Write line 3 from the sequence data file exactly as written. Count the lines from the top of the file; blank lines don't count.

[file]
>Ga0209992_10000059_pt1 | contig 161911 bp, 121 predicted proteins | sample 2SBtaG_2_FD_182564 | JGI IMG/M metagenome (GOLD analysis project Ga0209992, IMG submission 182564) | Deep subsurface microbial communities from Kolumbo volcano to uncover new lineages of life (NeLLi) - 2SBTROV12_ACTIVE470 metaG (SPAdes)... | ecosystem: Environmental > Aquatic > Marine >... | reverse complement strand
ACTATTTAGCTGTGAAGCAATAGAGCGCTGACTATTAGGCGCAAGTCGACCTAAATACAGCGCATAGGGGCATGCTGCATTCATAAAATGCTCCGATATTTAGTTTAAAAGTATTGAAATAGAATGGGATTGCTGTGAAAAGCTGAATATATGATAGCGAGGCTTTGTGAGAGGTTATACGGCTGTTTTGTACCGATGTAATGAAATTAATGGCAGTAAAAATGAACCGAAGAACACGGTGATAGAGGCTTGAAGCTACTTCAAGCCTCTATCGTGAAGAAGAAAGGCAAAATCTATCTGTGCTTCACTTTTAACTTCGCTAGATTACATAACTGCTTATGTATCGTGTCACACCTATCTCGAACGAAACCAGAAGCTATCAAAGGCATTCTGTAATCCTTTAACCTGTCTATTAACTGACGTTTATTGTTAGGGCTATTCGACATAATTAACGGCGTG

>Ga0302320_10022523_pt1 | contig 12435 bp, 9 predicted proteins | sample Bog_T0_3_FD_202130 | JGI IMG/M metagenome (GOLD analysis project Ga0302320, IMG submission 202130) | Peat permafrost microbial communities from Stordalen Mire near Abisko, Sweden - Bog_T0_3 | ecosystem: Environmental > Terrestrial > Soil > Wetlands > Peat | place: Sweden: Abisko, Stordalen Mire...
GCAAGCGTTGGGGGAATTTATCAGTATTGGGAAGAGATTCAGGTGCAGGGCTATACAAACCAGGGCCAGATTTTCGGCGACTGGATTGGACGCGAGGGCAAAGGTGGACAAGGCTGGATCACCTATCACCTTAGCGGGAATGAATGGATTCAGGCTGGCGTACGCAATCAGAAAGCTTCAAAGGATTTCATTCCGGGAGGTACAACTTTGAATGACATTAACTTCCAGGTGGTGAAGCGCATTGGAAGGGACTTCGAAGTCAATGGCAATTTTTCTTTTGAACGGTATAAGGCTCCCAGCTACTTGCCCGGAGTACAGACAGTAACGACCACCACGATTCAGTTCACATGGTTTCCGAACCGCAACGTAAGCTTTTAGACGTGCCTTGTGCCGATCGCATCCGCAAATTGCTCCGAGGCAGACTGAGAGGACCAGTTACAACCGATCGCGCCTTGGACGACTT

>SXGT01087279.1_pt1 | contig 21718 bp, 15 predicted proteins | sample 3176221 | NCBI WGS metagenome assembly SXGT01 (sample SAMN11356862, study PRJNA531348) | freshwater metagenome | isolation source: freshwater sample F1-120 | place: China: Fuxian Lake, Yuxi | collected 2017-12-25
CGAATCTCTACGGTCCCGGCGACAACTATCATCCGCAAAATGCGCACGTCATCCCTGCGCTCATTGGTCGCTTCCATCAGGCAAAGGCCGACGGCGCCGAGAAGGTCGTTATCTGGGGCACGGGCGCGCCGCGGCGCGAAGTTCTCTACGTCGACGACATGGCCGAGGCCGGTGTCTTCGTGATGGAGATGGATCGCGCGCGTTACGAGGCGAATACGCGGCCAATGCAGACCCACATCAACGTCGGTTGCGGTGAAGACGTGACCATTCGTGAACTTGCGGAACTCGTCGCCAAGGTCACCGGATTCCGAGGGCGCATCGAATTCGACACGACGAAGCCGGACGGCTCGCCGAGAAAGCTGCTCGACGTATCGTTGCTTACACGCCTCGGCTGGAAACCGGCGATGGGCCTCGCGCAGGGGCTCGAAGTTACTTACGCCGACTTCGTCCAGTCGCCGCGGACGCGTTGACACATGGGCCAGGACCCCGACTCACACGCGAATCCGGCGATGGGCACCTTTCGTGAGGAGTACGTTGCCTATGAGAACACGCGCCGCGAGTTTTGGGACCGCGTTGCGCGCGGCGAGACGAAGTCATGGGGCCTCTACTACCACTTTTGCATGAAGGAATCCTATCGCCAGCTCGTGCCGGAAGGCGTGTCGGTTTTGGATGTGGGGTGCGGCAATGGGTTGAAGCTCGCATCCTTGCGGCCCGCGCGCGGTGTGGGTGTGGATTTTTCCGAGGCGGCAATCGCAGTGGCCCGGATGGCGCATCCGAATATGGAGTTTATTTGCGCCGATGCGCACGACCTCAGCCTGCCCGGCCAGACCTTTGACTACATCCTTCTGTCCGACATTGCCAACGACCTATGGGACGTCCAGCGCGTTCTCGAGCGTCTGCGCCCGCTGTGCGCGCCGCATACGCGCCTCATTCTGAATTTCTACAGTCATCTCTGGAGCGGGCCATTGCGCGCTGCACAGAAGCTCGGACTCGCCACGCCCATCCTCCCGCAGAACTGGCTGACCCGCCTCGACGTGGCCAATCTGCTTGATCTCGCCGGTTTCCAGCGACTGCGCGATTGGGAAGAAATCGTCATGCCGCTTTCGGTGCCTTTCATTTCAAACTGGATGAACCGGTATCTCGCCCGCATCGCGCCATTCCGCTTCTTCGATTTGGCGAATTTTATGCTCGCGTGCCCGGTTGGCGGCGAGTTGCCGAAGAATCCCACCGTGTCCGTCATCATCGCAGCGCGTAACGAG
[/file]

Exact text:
>Ga0302320_10022523_pt1 | contig 12435 bp, 9 predicted proteins | sample Bog_T0_3_FD_202130 | JGI IMG/M metagenome (GOLD analysis project Ga0302320, IMG submission 202130) | Peat permafrost microbial communities from Stordalen Mire near Abisko, Sweden - Bog_T0_3 | ecosystem: Environmental > Terrestrial > Soil > Wetlands > Peat | place: Sweden: Abisko, Stordalen Mire...